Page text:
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@SahilMahajanMj: When you ask your first question. I'm 99.9% sure you go through an interstitial which does exactly that. Unfortunately it's relatively tricky for me to go back and ask a first question again to capture that as a screenshot... but I'll try over the weekend. –  Jon Skeet Sep 7 '12 at 13:45
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@SahilMahajanMj Look at today's example. This user joined SO today. And asked this question without formatting. He got 5+ upvotes. Do you know why? Because he asked a good question with some efforts. And a high reputed user formatted his question. See the original question without formatting here.. Do you still think A new user gets 3 or 4 downvotes at the initial stages due to bad formatting or capitalization mistakes? –  hims056 Sep 8 '12 at 4:46
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3 Answers

up vote 21 down vote accepted

Is Downvoting meant to Discourage new Users

No, it's meant to discourage bad content.

These mistakes attracts the attraction of experienced ones, who most often downvote the question.

There are four main reasons to downvote:

  1. Lack of research effort
  2. The question is unclear or hard to understand
  3. The question is not useful
  4. The question is not a real question or off-topic on the whole SE network

You'll notice that three out of these four reasons are from the downvote-tooltip. The last comes from experience, because crappy questions get downvoted and closed. Because that's what we do with crappy questions. Normally users are trying to salvage the question before downvoting for the second reason, except if the question does not seem to be salvageable.

Getting 3 or 4 downvote at the initial stages, as such I got could discourage the new user from posting another question.

I know I'll get into the-place-of-eternal-pain for saying that, but that might not be a bad thing. There's also an automatic ban in place which gets triggered if the user posts too many downvoted questions or answers. If the first question is already attracting a load of downvotes, there's a good chance that the second will, too...as will the third...

Isn't there any such good idea to make the new user aware of format regulations and for phrasing question with relevant matter.

We already have that, all over the place. Thanks to Sathya for the last two pictures.

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As Jeff Atwood pointed out a while back, the sheer number of new users makes it impossible to adopt a laid-back hand-holding approach for newcomers.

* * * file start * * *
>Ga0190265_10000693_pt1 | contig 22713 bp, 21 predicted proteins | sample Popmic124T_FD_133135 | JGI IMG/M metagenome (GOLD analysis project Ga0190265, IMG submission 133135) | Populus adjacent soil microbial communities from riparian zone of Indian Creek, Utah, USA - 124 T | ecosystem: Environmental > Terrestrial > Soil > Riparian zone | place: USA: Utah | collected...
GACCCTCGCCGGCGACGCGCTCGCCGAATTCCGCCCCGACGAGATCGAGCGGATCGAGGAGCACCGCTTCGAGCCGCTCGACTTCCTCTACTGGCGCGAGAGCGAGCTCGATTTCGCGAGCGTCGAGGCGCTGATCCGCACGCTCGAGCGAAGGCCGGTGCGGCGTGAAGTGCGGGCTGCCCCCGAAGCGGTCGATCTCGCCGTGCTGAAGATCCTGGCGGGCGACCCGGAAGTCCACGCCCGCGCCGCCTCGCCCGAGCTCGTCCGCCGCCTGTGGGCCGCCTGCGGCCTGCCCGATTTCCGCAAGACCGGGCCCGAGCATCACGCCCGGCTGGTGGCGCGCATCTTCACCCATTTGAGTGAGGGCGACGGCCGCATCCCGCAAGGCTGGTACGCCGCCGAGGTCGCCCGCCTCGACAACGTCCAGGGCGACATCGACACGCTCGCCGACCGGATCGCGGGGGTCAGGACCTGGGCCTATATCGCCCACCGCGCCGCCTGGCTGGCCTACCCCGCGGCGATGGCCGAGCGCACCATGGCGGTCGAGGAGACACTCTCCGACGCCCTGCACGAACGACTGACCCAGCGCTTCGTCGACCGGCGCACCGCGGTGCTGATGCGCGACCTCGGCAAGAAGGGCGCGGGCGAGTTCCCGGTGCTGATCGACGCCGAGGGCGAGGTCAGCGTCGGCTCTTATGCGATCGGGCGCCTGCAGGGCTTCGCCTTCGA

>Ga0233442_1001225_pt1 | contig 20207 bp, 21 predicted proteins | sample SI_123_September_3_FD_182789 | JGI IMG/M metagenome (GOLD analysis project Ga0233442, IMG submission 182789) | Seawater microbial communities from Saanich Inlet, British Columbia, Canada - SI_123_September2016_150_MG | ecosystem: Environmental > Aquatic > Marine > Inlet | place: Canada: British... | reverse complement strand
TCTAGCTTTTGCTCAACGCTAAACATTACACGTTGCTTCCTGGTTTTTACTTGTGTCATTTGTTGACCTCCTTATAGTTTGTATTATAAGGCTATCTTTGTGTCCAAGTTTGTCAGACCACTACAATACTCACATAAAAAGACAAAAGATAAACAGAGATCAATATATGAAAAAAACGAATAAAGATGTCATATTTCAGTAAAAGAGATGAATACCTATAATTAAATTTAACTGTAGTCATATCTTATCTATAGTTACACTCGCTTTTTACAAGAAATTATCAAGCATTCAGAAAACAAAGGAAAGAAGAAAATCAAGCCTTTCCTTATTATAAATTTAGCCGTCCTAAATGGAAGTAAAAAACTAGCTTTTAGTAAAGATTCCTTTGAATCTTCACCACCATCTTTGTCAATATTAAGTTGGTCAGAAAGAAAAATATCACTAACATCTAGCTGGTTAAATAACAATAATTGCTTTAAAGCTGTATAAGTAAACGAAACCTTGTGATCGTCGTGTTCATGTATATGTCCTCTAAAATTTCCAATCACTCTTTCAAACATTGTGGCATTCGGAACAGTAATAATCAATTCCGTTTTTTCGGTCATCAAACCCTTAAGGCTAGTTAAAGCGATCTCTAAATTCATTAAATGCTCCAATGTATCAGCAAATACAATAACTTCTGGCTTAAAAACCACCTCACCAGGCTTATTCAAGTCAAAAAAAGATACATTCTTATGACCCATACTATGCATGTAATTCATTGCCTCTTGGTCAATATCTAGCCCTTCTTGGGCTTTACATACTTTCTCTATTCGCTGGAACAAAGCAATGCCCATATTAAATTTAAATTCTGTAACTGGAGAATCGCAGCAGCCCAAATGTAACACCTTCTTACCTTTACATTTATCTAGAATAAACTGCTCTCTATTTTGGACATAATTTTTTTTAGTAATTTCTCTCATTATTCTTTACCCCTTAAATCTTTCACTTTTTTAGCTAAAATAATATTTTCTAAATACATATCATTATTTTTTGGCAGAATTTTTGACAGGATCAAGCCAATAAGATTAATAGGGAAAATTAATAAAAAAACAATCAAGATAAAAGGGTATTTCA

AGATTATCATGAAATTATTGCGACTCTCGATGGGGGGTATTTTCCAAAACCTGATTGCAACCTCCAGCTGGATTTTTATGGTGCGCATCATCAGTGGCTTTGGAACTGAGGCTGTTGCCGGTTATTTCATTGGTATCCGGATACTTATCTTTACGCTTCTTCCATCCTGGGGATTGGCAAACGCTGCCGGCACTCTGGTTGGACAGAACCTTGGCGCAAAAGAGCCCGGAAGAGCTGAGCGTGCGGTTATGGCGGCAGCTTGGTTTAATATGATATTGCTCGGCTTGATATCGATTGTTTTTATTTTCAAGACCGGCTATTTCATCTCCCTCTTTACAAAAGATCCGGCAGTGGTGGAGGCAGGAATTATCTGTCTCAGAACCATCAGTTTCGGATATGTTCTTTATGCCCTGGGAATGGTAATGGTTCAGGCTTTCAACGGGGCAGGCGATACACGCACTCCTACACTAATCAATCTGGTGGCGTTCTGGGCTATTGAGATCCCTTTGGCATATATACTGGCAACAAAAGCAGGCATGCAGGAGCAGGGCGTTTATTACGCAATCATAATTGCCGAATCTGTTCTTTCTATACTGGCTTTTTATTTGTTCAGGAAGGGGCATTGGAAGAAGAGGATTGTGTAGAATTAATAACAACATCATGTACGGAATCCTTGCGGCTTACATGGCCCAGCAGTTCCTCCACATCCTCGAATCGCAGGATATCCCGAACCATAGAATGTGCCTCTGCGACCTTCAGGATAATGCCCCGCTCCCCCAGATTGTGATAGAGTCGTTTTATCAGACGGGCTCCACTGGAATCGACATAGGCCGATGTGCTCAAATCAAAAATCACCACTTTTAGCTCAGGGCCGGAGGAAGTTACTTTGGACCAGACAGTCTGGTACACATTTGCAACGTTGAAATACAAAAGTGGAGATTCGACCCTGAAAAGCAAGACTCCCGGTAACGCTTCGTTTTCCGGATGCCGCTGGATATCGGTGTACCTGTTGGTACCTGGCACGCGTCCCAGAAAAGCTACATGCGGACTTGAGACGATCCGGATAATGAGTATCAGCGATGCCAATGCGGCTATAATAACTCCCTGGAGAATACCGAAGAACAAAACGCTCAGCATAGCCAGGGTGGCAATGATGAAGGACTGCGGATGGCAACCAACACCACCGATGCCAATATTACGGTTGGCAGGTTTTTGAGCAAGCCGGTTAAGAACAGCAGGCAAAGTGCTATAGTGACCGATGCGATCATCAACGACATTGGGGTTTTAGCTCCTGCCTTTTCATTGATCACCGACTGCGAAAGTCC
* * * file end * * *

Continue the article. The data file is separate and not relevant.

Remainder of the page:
I think this is a reasonable strategy because allowing new users to ask low-quality questions without limit and use SO as if it were a forum would result in the old/existing users slowly giving up on the site. And it's the current userbase who make SO what it is.

That said, I also think it is okay for anybody who joins the site and begins to use it without first taking a look around and familiarizing themselves with the basic rules of how things work on SO to get immediate negative feedback. Sure, they might not be very happy about that, but the alternative is everybody else not being happy so I'd call it a good tradeoff.

The oblivious newcomer who, after ignoring the rules and getting burned, feels that he has been wronged will probably give up on SO. Which, again, is fine because it is exactly what the system is designed to achieve.

There are always others who will wonder if maybe it is they who are in the wrong and will mend their ways and end up making useful contributions to SO.

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yep. i call it the banhammer –  Tina CG Hoehr Sep 7 '12 at 11:47
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I personally think downvoting (and even the ban) is meant to helpful to new users. The reason I say this is because there is a reputation limit (1) that they can achieve. This means that they receive the downvotes without too much penalty, which should send a warning to the users that the question/answer is of low quality.

If the problem persists, the ban is placed until conditions are meant. As seen here: What can I do when getting "Sorry, we are no longer accepting questions/answers from this account"?

the ban is until people improve the quality of existing posts and post good-quality answers. Keep in mind this applies to Stack Overflow (and other non-meta SE sites). In Meta, downvotes can be received if people disagree with your ideas.